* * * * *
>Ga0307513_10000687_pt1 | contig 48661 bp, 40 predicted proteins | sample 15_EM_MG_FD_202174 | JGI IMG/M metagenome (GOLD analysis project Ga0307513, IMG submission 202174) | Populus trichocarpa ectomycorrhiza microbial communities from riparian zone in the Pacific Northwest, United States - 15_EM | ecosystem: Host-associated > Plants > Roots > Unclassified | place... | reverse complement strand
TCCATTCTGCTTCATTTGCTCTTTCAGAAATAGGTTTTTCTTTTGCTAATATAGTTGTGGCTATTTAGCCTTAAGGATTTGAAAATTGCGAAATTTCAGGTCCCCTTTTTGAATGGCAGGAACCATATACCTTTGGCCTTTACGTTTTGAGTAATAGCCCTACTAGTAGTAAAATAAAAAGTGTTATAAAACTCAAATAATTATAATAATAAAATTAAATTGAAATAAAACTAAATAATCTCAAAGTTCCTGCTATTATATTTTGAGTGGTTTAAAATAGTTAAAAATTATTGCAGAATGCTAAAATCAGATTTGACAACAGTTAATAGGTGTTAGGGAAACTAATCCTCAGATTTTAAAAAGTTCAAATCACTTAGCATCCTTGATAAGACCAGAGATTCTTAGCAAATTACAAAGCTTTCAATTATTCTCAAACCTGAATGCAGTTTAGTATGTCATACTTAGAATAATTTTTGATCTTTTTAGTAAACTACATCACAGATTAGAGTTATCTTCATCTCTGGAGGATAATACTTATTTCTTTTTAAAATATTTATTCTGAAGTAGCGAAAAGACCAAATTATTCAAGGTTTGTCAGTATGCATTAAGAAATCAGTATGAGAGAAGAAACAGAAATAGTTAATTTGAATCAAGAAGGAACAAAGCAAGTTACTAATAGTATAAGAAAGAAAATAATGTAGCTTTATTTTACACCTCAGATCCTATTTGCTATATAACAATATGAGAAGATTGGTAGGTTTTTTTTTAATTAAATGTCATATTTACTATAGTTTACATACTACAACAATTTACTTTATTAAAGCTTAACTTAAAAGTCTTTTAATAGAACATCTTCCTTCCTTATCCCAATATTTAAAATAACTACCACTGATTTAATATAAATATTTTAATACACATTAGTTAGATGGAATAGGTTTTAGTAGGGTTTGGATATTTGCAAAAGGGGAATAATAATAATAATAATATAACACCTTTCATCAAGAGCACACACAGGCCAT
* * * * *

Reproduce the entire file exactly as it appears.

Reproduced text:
>Ga0307513_10000687_pt1 | contig 48661 bp, 40 predicted proteins | sample 15_EM_MG_FD_202174 | JGI IMG/M metagenome (GOLD analysis project Ga0307513, IMG submission 202174) | Populus trichocarpa ectomycorrhiza microbial communities from riparian zone in the Pacific Northwest, United States - 15_EM | ecosystem: Host-associated > Plants > Roots > Unclassified | place... | reverse complement strand
TCCATTCTGCTTCATTTGCTCTTTCAGAAATAGGTTTTTCTTTTGCTAATATAGTTGTGGCTATTTAGCCTTAAGGATTTGAAAATTGCGAAATTTCAGGTCCCCTTTTTGAATGGCAGGAACCATATACCTTTGGCCTTTACGTTTTGAGTAATAGCCCTACTAGTAGTAAAATAAAAAGTGTTATAAAACTCAAATAATTATAATAATAAAATTAAATTGAAATAAAACTAAATAATCTCAAAGTTCCTGCTATTATATTTTGAGTGGTTTAAAATAGTTAAAAATTATTGCAGAATGCTAAAATCAGATTTGACAACAGTTAATAGGTGTTAGGGAAACTAATCCTCAGATTTTAAAAAGTTCAAATCACTTAGCATCCTTGATAAGACCAGAGATTCTTAGCAAATTACAAAGCTTTCAATTATTCTCAAACCTGAATGCAGTTTAGTATGTCATACTTAGAATAATTTTTGATCTTTTTAGTAAACTACATCACAGATTAGAGTTATCTTCATCTCTGGAGGATAATACTTATTTCTTTTTAAAATATTTATTCTGAAGTAGCGAAAAGACCAAATTATTCAAGGTTTGTCAGTATGCATTAAGAAATCAGTATGAGAGAAGAAACAGAAATAGTTAATTTGAATCAAGAAGGAACAAAGCAAGTTACTAATAGTATAAGAAAGAAAATAATGTAGCTTTATTTTACACCTCAGATCCTATTTGCTATATAACAATATGAGAAGATTGGTAGGTTTTTTTTTAATTAAATGTCATATTTACTATAGTTTACATACTACAACAATTTACTTTATTAAAGCTTAACTTAAAAGTCTTTTAATAGAACATCTTCCTTCCTTATCCCAATATTTAAAATAACTACCACTGATTTAATATAAATATTTTAATACACATTAGTTAGATGGAATAGGTTTTAGTAGGGTTTGGATATTTGCAAAAGGGGAATAATAATAATAATAATATAACACCTTTCATCAAGAGCACACACAGGCCAT